Richmond Ballet's Maggie Small and Fernando Sabino in Ma Cong's Luminitza. Both dancers retire from the stage this season.

Sarah Ferguson, Courtesy Richmond Ballet

Onstage This Week: NYCB's Fall Fashion Gala, Richmond Ballet's Maggie Small Retires and More!

Wonder what's going on in ballet this week? We've rounded up some highlights.


NYCB's Annual Fall Fashion Gala Features World Premieres by Lauren Lovette and Edwaard Liang

September 26 marks one of ballet's most glamorous days of the year: New York City Ballet's annual Fall Fashion Gala, which pairs couture designers with choreographers. This year's program features world premieres by principal dancer Lauren Lovette and BalletMet artistic director and former NYCB soloist Edwaard Liang. Lovette's work, The Shaded Line, features costumes designed by Zac Posen; Liang has collaborated with Anna Sui on his new ballet Lineage. The gala program also includes George Balanchine's Symphony in C. Audiences will have the chance to see these three pieces, joined by Jerome Robbins' Opus 19/The Dreamer, on select dates throughout the remaining few weeks of NYCB's fall season.

Beloved Richmond Ballet Dancer Maggie Small Takes Her Final Bow

September 27-29, Richmond Ballet presents two major works: George Balanchine's Theme and Variations and John Butler's Carmina Burana. These performances mark longtime company dancer Maggie Small's retirement from the stage. A Richmond native, Small joined Richmond Ballet in 2005 after participating in its trainee and apprentice programs. She's been celebrated in the title roles of Butler's Portrait of Billie and Malcom Burn's Cinderella, among many others.

Pacific Northwest Ballet Opens Fall Season With Two Contemporary Classics

Pacific Northwest Ballet launches its 47th season September 27-October 6 with a powerful double bill featuring George Balanchine's Agon and PNB founding artistic director Kent Stowell's Carmina Burana. The set of Stowell's 1993 work, set to Carl Orff's famous cantata, features an elaborate 26-foot golden wheel designed by Ming Cho Lee.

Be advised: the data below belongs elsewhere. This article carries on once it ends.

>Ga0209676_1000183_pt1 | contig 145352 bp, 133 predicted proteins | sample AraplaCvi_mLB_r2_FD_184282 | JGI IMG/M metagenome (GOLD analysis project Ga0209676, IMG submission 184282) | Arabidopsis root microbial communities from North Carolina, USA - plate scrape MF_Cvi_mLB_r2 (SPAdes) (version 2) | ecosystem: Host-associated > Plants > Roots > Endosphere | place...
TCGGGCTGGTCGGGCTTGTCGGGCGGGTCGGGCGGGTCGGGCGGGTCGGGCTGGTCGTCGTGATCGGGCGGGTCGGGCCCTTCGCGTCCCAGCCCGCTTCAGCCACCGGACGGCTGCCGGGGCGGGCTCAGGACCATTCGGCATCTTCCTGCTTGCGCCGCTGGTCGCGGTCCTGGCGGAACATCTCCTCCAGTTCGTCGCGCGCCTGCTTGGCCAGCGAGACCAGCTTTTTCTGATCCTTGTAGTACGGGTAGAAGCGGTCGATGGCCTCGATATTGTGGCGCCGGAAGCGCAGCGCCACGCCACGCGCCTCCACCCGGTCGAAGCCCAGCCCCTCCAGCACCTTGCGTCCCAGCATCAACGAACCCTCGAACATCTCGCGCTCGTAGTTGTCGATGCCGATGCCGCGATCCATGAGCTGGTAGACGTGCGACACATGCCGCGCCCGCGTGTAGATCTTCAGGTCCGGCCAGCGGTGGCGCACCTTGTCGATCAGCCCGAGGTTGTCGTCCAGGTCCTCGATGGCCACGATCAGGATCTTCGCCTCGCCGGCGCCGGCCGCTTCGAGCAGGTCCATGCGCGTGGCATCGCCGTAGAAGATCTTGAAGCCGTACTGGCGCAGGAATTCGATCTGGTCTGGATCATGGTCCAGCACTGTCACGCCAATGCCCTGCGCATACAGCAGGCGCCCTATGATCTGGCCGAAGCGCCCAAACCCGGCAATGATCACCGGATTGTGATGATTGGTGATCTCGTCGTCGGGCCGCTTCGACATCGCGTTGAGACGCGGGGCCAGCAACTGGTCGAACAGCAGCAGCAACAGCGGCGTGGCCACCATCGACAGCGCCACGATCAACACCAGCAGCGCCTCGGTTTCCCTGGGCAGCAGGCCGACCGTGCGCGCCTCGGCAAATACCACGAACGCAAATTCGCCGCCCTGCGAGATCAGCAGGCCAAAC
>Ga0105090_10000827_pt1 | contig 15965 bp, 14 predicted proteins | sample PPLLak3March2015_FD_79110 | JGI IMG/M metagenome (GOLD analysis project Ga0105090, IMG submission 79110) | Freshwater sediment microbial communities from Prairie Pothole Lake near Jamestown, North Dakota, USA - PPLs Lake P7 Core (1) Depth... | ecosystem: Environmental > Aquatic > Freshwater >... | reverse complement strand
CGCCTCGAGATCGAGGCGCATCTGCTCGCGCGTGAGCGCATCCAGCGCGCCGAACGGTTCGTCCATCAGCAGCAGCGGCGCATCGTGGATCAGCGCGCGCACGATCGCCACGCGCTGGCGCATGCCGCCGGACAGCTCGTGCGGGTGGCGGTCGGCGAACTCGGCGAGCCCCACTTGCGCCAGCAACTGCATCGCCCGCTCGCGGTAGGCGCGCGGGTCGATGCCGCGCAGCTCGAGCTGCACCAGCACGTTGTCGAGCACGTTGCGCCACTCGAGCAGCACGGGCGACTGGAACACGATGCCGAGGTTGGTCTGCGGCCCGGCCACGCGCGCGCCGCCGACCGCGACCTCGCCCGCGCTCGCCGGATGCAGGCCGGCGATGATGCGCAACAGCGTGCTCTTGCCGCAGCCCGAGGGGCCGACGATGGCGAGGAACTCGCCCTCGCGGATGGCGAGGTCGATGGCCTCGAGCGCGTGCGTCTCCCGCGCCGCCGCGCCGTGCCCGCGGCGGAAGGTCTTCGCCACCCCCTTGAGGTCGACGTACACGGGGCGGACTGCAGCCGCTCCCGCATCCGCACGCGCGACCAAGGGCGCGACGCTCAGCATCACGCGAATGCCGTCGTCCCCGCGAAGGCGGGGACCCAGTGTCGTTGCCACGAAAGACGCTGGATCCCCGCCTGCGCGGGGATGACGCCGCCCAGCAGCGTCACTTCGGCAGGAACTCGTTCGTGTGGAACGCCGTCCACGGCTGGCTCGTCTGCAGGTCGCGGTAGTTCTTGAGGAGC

Fort Wayne Ballet Revives Rarely Seen Edward Stierle Ballet

Fort Wayne Ballet opens its season September 27-28 with a triple bill including Gerald Arpino's Italian Suite, Edward Stierle's Empyrean Dances and a sneak peek of next season's new Dracula. This marks the exciting revival of Empyrean Dances, which was last performed by the Joffrey Ballet in 1992. It debuted the year before, though the then 23-year-old Stierle tragically passed way from AIDS just three days after the work's premiere. Fort Wayne Ballet has been given special permission from Stierle's family to bring this piece back to life.

Indianapolis Ballet Celebrates Balanchine

The fledgling Indianapolis Ballet opens its second full season with a program celebrating the work of George Balanchine. September 27-29, audiences can see the company in three iconic Balanchine ballets: Allegro Brillante, Sonatine and Who Cares? Catch a glimpse of rehearsal for Allegro Brillante in the above video.

Smuin Ballet's Onstage in San Francisco

September 27-29, Smuin Ballet continues touring its Dance Series 01, this time to San Francisco's Cowell Theater. The program includes three contemporary works: James Kudelka's The Man in Black, Michael Smuin's Carmina Burana and company member Rex Wheeler's Take Five.

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Peter Mueller, Courtesy Cincinnati Ballet

2020 Stars of the Corps: 10 Dancers Making Strides In and Out of the Spotlight

The corps de ballet make up the backbone of every company. In our Fall 2020 issue, we highlighted 10 ensemble standouts to keep your eye on. Click on their names to learn more!

Dara Holmes, Joffrey Ballet

A male dancer catches a female dancer in his right arm as she wraps her left arm around his shoulder and executes a high arabesque on pointe. Both wear white costumes and dance in front of a blue backdrop onstage.

Dara Holmes and Edson Barbosa in Myles Thatcher's Body of Your Dreams

Cheryl Mann, Courtesy Joffrey Ballet

Wanyue Qiao, American Ballet Theatre

Wearing a powder blue tutu, cropped light yellow top and feather tiara, Wanyue Qiao does a piqu\u00e9 retir\u00e9 on pointe on her left leg and pulls her right arm in towards her.